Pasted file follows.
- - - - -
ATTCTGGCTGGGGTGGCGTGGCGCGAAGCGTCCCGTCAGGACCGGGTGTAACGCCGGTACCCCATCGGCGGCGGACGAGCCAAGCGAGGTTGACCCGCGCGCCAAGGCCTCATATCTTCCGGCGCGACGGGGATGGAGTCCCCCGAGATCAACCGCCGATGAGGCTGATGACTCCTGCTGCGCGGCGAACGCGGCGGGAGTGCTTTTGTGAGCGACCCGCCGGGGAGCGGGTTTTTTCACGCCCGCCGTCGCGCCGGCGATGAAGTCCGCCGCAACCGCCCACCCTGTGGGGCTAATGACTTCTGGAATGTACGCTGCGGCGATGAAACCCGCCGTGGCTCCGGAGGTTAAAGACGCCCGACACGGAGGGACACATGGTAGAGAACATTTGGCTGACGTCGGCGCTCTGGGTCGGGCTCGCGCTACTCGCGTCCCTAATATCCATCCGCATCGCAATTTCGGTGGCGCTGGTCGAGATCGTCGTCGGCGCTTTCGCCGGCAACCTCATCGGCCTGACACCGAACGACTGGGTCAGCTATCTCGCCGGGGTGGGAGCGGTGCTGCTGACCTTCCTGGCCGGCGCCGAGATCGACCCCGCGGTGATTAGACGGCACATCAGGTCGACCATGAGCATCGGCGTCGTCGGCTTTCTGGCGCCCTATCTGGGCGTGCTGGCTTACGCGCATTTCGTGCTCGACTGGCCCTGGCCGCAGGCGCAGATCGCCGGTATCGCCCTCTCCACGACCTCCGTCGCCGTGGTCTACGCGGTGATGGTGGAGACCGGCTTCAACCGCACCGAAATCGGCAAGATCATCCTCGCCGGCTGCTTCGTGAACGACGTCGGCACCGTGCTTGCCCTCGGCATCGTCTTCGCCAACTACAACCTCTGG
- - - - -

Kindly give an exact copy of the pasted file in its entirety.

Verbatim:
ATTCTGGCTGGGGTGGCGTGGCGCGAAGCGTCCCGTCAGGACCGGGTGTAACGCCGGTACCCCATCGGCGGCGGACGAGCCAAGCGAGGTTGACCCGCGCGCCAAGGCCTCATATCTTCCGGCGCGACGGGGATGGAGTCCCCCGAGATCAACCGCCGATGAGGCTGATGACTCCTGCTGCGCGGCGAACGCGGCGGGAGTGCTTTTGTGAGCGACCCGCCGGGGAGCGGGTTTTTTCACGCCCGCCGTCGCGCCGGCGATGAAGTCCGCCGCAACCGCCCACCCTGTGGGGCTAATGACTTCTGGAATGTACGCTGCGGCGATGAAACCCGCCGTGGCTCCGGAGGTTAAAGACGCCCGACACGGAGGGACACATGGTAGAGAACATTTGGCTGACGTCGGCGCTCTGGGTCGGGCTCGCGCTACTCGCGTCCCTAATATCCATCCGCATCGCAATTTCGGTGGCGCTGGTCGAGATCGTCGTCGGCGCTTTCGCCGGCAACCTCATCGGCCTGACACCGAACGACTGGGTCAGCTATCTCGCCGGGGTGGGAGCGGTGCTGCTGACCTTCCTGGCCGGCGCCGAGATCGACCCCGCGGTGATTAGACGGCACATCAGGTCGACCATGAGCATCGGCGTCGTCGGCTTTCTGGCGCCCTATCTGGGCGTGCTGGCTTACGCGCATTTCGTGCTCGACTGGCCCTGGCCGCAGGCGCAGATCGCCGGTATCGCCCTCTCCACGACCTCCGTCGCCGTGGTCTACGCGGTGATGGTGGAGACCGGCTTCAACCGCACCGAAATCGGCAAGATCATCCTCGCCGGCTGCTTCGTGAACGACGTCGGCACCGTGCTTGCCCTCGGCATCGTCTTCGCCAACTACAACCTCTGG